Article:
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Microorganisms Study Guide (page 2)

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Updated on Sep 20, 2011

Fungi

The Kingdom Fungi contains single-celled organisms that are heterotrophic in the sense that they do not contain chlorophyll and cannot photosynthesize. Other fungi are multicellular and not microorganisms but function in much the same way as the microscopic forms. However, it is more accurate to describe the ability of multicellular fungi to obtain food in three ways. Saprophytic fungi consume dead organic matter, parasitic fungi attack living plants and animals, and mycorrhizal-associated fungi form close relationships with trees, shrubs, and other plants, where each partner in the relationship mutually benefits.

Fungi produce spores that are very resistant to temperature and moisture extremes. These spores can travel to new areas, thus spreading the fungi organism. The spores can survive for a long time, even in inhospitable environments. When conditions change and become more favorable, the spores germinate and grow. Food is absorbed through structures called hyphae. A large mass of interconnected, branching hyphae is called the mycelium, which constitutes the main body of the multicellular fungi. However, the mycelium is usually not seen because it is hidden throughout the food source being consumed.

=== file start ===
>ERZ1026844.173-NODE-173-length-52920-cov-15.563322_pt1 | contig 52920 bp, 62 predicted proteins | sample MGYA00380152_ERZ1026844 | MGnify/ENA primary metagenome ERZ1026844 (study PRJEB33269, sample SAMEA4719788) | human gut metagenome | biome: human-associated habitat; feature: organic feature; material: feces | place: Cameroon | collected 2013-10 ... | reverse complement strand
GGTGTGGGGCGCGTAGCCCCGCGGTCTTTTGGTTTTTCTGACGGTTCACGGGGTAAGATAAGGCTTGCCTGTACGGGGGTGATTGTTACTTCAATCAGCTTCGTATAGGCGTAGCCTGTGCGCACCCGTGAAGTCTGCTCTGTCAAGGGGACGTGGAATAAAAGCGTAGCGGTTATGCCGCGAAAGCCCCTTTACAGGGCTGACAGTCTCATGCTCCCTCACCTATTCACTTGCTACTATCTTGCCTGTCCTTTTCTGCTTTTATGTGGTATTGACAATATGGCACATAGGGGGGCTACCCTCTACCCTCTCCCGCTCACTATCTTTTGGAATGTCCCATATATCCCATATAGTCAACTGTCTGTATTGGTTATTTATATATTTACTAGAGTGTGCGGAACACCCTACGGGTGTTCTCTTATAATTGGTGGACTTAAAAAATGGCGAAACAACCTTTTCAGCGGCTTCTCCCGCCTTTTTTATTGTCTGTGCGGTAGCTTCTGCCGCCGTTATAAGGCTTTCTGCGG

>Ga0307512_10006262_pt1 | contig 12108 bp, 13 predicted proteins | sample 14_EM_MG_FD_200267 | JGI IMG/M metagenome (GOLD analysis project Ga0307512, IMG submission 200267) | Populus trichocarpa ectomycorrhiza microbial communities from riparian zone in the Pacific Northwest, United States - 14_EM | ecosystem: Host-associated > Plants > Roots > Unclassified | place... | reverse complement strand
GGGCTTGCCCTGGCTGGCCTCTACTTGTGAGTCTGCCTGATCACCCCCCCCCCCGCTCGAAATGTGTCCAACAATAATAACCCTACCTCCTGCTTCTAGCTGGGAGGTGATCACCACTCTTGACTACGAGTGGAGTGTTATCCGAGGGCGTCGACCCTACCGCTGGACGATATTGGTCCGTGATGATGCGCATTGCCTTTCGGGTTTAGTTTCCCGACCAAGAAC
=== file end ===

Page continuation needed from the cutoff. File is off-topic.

What is most often visible is the fungal fruiting body. A mushroom is a fruiting body that contains the spores. The main body of the mushroom (the mycelium) is under the soil surface. An organism called lichen is a mutually beneficial union of a fungus and an algae. Because fungi consume dead organic matter, they play an important decomposition role in an ecosystem. Their actions return nutrients to the soil for eventual uptake by plants.

In Short

The general grouping of microorganisms (microbes) includes the bacteria (one-celled organisms without a true nucleus, also called prokaryotes) and the protists (one-celled organisms with a true nucleus, also called eukaryotes, along with all other organisms besides the bacteria). Single-celled fungi (yeasts) are also microorganisms, but multicelled fungi also exist in abundance. We are completely dependent upon the action of microorganisms, and many more of them are beneficial rather than harmful.

Practice problems of this concept can be found at: Microorganisms Practice Questions

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